Do you play the tea game? Feminini-tea. Spontanei-tea. Communi-tea. Plausibili-tea. Inani-tea. I don't know why I get such a kick out of that but I do.
For Christmas, Miss A. sent something special from Shanghai that I had never tried before - Chinese flowering tea balls. I had heard of these and seen photos, but never gotten to try one. With the cold weather we're having inside our 140 year old house on these freezing days, tea is perfect because it warms from the inside out. Especially tea that has a flower that smells of the warm and sunny tropics.
Since part of what's fun about this is seeing it "bloom," you're supposed to have a lovely clear glass teapot or at least a glass bowl. But I can report I enjoyed it just as much using one of the canning jars we use for cups around here. You put the teaball in, pour hot water over it, the teaball rights itself and slowly opens, revealing a flower in the center.
Here's what I found online about these special teas:
"Artistic flowering tea balls are handmade in China, using green tea and real jasmine, chrysanthemum, and other flower varieties - globe amaranth, lily, acanthus, carnation, or marigold.
This is a highly specialized, ancient art - flowers are sewn together, combined with green tea leaves, rolled and dried. The finished product is a tight roll of dried tea and flowers, sometimes round, sometimes mushroom-shaped. The tea is very aromatic, a nice sip, with the flavor redolent of the flowers.
When you have finished your teas, you may cover your bloom with cold water and display it for up to one week. Shelf life of the unbrewed ball is 3 years. Artistic flowering tea balls make beautiful gifts, or will make an unforgettable presentation at your next party."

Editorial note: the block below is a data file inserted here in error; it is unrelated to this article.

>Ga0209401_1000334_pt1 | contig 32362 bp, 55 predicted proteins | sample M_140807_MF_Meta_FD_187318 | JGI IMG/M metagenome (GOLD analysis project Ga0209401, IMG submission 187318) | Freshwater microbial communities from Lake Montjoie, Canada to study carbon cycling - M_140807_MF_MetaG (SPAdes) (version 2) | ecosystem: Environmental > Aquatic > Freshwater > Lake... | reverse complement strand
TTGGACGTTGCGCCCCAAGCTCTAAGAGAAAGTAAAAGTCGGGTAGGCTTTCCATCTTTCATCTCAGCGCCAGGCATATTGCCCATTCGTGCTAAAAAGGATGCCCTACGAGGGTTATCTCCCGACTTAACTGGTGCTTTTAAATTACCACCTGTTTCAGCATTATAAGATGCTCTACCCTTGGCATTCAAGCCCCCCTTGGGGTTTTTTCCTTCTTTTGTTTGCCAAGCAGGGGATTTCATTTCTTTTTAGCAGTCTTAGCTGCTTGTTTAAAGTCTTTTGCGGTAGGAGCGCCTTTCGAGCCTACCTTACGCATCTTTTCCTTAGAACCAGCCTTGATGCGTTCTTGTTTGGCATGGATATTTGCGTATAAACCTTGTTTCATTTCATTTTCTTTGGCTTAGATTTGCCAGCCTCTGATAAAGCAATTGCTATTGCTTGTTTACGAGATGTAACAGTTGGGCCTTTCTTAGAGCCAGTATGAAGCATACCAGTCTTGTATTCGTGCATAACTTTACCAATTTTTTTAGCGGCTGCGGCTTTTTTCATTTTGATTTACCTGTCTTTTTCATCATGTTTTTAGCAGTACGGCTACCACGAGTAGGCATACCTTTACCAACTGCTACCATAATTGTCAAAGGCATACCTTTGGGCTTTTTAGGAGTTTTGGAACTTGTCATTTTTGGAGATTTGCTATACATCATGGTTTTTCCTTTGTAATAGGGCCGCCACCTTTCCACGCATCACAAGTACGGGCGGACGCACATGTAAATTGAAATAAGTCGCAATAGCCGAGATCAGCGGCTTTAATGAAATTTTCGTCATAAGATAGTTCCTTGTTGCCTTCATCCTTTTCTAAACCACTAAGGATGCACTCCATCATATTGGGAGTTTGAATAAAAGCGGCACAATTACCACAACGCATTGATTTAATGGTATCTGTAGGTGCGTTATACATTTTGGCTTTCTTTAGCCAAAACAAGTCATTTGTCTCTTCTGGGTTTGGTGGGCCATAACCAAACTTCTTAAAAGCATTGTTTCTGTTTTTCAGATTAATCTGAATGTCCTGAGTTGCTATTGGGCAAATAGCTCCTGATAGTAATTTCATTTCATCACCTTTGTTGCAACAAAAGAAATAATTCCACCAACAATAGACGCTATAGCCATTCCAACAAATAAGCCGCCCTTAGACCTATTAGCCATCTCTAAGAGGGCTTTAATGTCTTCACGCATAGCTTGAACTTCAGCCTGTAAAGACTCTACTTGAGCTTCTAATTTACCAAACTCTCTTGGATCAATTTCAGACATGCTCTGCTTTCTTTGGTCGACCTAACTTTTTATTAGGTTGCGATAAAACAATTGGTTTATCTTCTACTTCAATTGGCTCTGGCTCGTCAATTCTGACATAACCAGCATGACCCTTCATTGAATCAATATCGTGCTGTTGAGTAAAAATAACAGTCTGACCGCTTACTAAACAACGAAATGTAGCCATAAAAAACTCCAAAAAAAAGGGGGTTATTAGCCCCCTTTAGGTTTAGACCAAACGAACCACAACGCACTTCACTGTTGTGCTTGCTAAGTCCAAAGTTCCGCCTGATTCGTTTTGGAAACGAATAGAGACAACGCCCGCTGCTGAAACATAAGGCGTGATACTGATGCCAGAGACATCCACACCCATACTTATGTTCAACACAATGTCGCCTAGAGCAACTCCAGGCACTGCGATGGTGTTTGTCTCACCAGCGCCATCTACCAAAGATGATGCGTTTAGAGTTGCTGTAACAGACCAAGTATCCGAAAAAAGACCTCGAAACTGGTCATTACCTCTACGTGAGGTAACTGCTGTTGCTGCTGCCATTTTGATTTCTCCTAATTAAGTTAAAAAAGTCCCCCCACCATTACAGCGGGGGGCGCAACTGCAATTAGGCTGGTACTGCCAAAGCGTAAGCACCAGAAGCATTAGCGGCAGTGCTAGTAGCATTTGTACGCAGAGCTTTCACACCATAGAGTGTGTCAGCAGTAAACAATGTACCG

It's boggling to think that somebody made these by hand, but it's clear that they did. Long tea leaves are gathered tightly around the bottom and sewn together - you can see the thread holding it in place. That tightly gathered bottom is the self-righting mechanism when the water is poured in.
My tea ball had in its center a chain of tiny jasmine flowers that had been sewed together so that they floated aromatically to the top. The taste was clear and light, even the second cup. I hadn't realized I was supposed to save the tea flower to display for my next party. But I did enjoy the knowledge that this kind of tea is accorded curative properties in traditional Chinese medicine. It cured me of freezing.
If you come to my house I'll give you some. Call it hospitali-tea.